Ghost Ship by Dorothy Cross By Michelle Dee
Or why I shouldn't go to galleries on my own.
I walk softly across the darkened exhibition gallery, towards a corner, illuminated only by the light coming from the projected image on screen. I sit myself down in one of the low seats provided. The other seat, beside the one I'm in, is occupied.
A quick glance out the corner of my eye reveals a man, possibly in a dark jacket and jeans, possibly with short hair. It's difficult to work out in this half light. I fix my eyes on the screen. Wonder where I am in picking up the looped footage; near the beginning or the end?
These chairs are a bit close aren't they? Sitting side by side, almost touching in the darkness, and watching the Ghost Ship on All Hallows' Eve at Ferens Art Gallery in Hull.
What if he's a weirdo? Does he come in often? I mean...is he a regular visitor to the various exhibitions? Maybe he takes his lunch break here; likes to sit quietly, mentally preparing himself, for what ever is to come next?
He could be a serial killer; he could raise his arm now, the one nearest me and with a quick thrust to his left he could stab me. I can hear his breathing. Why is he breathing so loud? Oh he's leaving now... no, no he's just shifting position in his seat.
We sit in silence watching the revolving images of the light ship in Scotsman's' Bay, Dun Laoghaire, Co. Dublin, Ireland filmed from a small boat on the waves, as it skirts around the once forgotten vessel. The luminosity fading in, luminosity fading out, him breathing.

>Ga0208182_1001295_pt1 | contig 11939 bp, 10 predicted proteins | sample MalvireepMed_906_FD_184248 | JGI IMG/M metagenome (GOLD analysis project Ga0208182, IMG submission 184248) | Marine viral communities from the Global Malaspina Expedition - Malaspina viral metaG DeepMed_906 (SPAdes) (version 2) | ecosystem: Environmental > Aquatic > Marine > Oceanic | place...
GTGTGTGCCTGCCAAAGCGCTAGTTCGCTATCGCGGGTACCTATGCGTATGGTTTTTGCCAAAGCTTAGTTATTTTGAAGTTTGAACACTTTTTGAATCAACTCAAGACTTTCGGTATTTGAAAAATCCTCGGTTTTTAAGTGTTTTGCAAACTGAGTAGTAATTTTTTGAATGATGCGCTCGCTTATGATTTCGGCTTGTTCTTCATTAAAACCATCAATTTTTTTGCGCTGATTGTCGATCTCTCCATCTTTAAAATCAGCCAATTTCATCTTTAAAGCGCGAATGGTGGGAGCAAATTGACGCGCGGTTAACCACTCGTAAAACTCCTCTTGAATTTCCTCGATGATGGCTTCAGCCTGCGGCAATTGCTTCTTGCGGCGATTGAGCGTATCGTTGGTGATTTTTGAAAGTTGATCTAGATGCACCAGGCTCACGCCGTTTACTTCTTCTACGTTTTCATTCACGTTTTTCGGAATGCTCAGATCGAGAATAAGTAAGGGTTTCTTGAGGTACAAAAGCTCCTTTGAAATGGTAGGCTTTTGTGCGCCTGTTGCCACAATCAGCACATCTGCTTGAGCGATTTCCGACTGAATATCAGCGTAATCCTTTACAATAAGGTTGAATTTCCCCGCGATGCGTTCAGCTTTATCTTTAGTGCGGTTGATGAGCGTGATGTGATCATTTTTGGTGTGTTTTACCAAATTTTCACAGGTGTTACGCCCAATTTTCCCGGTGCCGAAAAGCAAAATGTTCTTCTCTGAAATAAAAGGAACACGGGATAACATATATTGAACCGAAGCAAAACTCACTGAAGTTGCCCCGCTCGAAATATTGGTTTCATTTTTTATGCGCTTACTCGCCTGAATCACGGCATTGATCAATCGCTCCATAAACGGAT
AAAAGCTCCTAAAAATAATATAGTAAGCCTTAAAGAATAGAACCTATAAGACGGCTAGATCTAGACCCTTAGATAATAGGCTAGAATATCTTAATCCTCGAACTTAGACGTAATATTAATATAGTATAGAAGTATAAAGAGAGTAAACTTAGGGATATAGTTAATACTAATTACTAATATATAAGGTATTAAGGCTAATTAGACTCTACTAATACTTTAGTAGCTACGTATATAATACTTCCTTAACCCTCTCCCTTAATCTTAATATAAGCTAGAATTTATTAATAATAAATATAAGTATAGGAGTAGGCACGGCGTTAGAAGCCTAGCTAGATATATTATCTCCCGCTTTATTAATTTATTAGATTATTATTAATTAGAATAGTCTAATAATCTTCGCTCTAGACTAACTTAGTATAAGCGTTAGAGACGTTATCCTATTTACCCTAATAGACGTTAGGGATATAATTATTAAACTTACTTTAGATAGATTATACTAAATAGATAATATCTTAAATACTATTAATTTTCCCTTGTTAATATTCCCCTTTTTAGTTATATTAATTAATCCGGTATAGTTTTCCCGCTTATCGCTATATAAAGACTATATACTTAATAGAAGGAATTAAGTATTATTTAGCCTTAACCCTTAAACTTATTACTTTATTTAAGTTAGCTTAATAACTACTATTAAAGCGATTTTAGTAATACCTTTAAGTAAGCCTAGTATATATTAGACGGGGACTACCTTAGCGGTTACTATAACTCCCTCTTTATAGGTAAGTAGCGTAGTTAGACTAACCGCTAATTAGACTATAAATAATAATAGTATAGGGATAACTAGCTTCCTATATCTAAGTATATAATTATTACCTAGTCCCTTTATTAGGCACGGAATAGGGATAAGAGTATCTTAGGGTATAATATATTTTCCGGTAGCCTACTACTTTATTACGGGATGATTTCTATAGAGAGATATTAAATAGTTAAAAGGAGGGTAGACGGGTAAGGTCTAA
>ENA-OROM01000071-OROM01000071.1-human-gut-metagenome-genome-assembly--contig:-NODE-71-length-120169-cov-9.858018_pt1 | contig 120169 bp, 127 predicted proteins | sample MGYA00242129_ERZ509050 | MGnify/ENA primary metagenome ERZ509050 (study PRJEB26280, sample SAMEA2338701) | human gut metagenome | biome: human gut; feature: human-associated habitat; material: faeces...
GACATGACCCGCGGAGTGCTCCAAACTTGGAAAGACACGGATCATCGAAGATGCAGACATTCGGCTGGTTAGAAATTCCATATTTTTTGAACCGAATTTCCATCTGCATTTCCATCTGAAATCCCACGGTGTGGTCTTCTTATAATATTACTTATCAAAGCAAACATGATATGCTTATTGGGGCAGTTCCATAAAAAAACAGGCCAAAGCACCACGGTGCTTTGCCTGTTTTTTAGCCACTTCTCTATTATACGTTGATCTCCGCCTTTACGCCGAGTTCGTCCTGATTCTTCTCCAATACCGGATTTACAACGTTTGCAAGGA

I'm aware of my own breathing now. Is he? Does he know that it has quickened, does he sense my unease, my fear? Is he imagining strange things in his head? His head is quite close to mine. Another quick glance. I'm not trying to catch his eye. No. no, just trying to ascertain whether or not such close proximity to a stranger is something I should be concerned about. Stranger Danger. The words flash up in my head. Why does it look like that the bow of the ship is smiling as it glows? I stop breathing.
I return to thinking about different ways this dark man could murder me in the gallery. From somewhere I hear the tinkly sounds of adolescent laughter. We two are not alone after all. But here in this darkened corner of the gallery I could lie bleeding to death after he has made his move, too weak to cry for help.
Maybe he'd puncture a vocal chord with his blade? If you remove the tongue, a person cannot speak. It could be hours until someone found the pallid corpse: not until a Museum attendant came in to check there was enough publicity material in the racks.
I remember I'm holding my breath. I breathe out, suddenly, heavily. I gulp, pretend to be stifling a cough, he doesn't appear to notice. He can't see all these strange thoughts and dramas playing rapidly in my head. I wish the film would stop so I could turn and say something, or just stand up, as you would when the credits roll in the cinema.
Something makes this experience different. I don't want to stand up and move away from this man in case I appear rude, or worse still that I am incapable of appreciating the work and staying until its end. It is a silent moving image: as silent as the grave...Stop it.
Finally the reel returns to the start and he is standing up, walking off. What must he be thinking? I don't care. I stretch out, take a deep breath and allow the thought of staying a little while longer to tease at the edge of my mind. Who will be the next sitter?